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A Chicago law firm has filed a wrongful death lawsuit against the NHL on behalf of the family of Derek Boogaard, who died in 2011 at the age of 28.
In the lawsuit, the family says the league is responsible for the brain damage that Boogaard, a defenseman who played for the Minnesota Wild and New York Rangers, suffered during six seasons as an enforcer, as well as his addiction to prescription painkillers.
Boogaard died of an accidental overdose of prescription drugs and alcohol on May 13, 2011. He was found to have chronic traumatic encephalopathy, a degenerative brain ailment that is caused by repeated blows to the head and can be diagnosed only after death.The New York Times reported on Sunday that the suit had been filed.
According to the lawsuit, filed Friday in the Circuit Court of Cook County, the league acted negligently in his death, especially regarding the use of painkillers.
The NHL, which declined to comment, has not been officially served with the suit, multiple sources confirmed to ESPNNewYork.com, but will have a deadline within which to respond once that happens. After that, there is expected to be a "discovery" process that could take months or even years.
The lawsuit alleges the NHL breached its duty to keep Boogaard "reasonably safe" and to "refrain from causing addiction to controlled substances."
William Gibbs, of the Chicago-based law firm Corboy and Demetrio and who is representing the Boogaard family, said the suit essentially claims the league failed Boogaard, a player with a known substance-abuse problem.
"The NHL picks Derek because he's huge -- 6-7, 270 pounds, and tenacious -- to be a fighter," Gibbs said during a telephone interview with ESPNNewYork.com. "The fighting that he is engaged in takes its toll on both his body and mind.
"Regarding the toll that it takes on his body, team doctors prescribe amazing amounts of prescription pain pills that they know are highly addictive. He becomes addicted and when the family then expresses concern about his addiction, the NHL says to them, 'We will take care of this, we've got the best system to deal with this.' And as we can tell, that system didn't work."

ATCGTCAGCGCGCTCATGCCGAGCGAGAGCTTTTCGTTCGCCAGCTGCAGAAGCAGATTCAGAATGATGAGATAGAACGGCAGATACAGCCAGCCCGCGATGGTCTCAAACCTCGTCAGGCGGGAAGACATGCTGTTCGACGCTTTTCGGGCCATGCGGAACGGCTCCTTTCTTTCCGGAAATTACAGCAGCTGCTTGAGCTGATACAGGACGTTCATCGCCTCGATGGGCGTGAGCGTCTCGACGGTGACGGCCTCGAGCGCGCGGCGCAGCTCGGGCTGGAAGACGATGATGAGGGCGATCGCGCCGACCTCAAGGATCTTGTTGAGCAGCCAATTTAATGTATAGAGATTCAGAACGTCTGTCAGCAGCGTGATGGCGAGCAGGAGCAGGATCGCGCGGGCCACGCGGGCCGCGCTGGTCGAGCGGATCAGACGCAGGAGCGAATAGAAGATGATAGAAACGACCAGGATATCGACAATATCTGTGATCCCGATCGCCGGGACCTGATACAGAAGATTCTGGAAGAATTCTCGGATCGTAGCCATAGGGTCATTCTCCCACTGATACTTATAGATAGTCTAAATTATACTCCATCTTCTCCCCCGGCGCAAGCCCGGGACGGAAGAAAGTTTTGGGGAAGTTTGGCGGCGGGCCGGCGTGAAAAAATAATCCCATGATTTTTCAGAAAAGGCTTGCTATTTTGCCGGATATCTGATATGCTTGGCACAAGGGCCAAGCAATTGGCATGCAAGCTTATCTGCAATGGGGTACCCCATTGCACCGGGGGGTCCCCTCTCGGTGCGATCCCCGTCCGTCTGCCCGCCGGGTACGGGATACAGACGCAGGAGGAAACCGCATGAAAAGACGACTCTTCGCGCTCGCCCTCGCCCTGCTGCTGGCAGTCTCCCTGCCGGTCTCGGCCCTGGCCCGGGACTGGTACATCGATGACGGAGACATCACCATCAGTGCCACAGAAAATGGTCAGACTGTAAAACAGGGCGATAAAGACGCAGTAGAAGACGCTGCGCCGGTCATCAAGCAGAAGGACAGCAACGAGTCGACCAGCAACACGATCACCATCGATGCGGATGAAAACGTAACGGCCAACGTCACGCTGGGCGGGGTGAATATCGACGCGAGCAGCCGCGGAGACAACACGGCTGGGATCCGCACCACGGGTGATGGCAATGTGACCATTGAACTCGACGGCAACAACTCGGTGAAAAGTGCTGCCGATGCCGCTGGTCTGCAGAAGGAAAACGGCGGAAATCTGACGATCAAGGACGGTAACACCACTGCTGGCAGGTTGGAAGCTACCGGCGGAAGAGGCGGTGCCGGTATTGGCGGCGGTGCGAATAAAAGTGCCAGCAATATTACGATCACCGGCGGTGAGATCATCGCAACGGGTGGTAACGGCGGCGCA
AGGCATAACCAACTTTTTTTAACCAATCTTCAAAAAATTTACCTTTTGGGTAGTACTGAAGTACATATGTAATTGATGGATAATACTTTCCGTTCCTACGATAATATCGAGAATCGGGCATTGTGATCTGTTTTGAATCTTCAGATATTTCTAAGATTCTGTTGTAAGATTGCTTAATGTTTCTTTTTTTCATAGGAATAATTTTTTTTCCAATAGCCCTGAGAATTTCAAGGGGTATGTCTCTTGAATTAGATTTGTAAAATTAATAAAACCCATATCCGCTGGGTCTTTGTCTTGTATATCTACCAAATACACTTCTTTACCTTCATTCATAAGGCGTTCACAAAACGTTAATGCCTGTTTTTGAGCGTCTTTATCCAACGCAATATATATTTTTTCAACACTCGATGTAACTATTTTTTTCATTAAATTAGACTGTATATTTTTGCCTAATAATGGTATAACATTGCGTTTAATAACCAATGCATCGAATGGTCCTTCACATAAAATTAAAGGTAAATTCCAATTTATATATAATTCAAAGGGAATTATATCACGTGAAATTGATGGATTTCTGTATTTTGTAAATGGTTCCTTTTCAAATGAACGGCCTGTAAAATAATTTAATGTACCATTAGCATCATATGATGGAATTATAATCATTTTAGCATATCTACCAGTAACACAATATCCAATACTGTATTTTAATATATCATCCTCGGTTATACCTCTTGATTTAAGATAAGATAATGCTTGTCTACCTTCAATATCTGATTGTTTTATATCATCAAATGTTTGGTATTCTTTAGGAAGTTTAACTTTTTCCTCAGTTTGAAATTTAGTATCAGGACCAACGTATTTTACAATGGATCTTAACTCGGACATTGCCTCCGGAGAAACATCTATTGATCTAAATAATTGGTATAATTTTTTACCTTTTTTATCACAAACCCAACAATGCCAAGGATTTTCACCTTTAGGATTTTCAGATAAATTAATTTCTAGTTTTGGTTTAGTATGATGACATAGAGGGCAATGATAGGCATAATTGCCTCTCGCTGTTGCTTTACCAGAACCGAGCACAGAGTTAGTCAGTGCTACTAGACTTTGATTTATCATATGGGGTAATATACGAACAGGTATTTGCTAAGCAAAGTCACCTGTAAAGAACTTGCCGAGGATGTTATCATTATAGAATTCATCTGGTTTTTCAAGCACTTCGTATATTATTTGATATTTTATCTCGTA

The defendants named in the lawsuit include the NHL, the NHL Board of Governors and league commissioner Gary Bettman. Gibbs could not say whether there will be additional lawsuits filed.
"Our focus is on a league level that the dispensing of pain pills can only really be controlled or seen from the eyes of leagues, and so they should be the ones to have a proper mechanism in place," Gibbs said.
Gibbs said he expected the NHL to respond to the suit in the next 30 or 45 days.
The suit details the prescriptions Boogaard received -- more than 40, for a total of 1,201 painkillers from the Wild medical staff during the 2008-09 season, and more than 17 prescriptions for a total of 366 pills from the Rangers' staff during the 2010-11 season.
Boogaard sought treatment through the NHL's substance abuse and behavioral health program multiple times for an addiction to painkillers. He was never funneled into Stage 2 or 3 of the multitiered program, despite additional transgressions that should have earned him a suspension without pay.
According to postmortem toxicology reports, Boogaard had a blood-alcohol level of .18 (the legal limit in most states is .08) as well as oxycodone in his system.
"Instead of having something with meat to it, the league just kinda turned a blind eye to the relapse and gave, I think, him a false sense of feeling that this addiction was not a big deal when in fact it was a very, very big deal," Gibbs said.
Boogaard also received injections of Toradol on at least 13 occasions. The lawsuit alleges Boogaard was not told of the risks between the "potent analgesic" and the risk of CTE.
"The way that professional sports deals with players' pain is a major issue, on both the medication front and the injection front," Gibbs said.
Though the jurisdiction does not allow Boogaard's estate representatives to put a specific dollar amount on damages they are seeking, the lawsuit is "demanding judgment against defendant, NHL, for a sum in excess of the minimum jurisdictional limit for the Law Division of the Circuit Court of Cook County."
Known as one of the league's toughest fighters, Boogaard played 277 NHL games, scored three goals and racked up 589 penalty minutes.
Boogaard's family filed a lawsuit against the NHL Players' Association in September 2012, seeking $9.8 million in damages, but it was dismissed this spring. The family said the union, after expressing interest in helping pursue a case against the league, missed a deadline for filing a grievance. A judge ruled the family waited too long to act and dismissed the case.
ESPN sports business analyst Andrew Brandt and The Associated Press contributed to this report.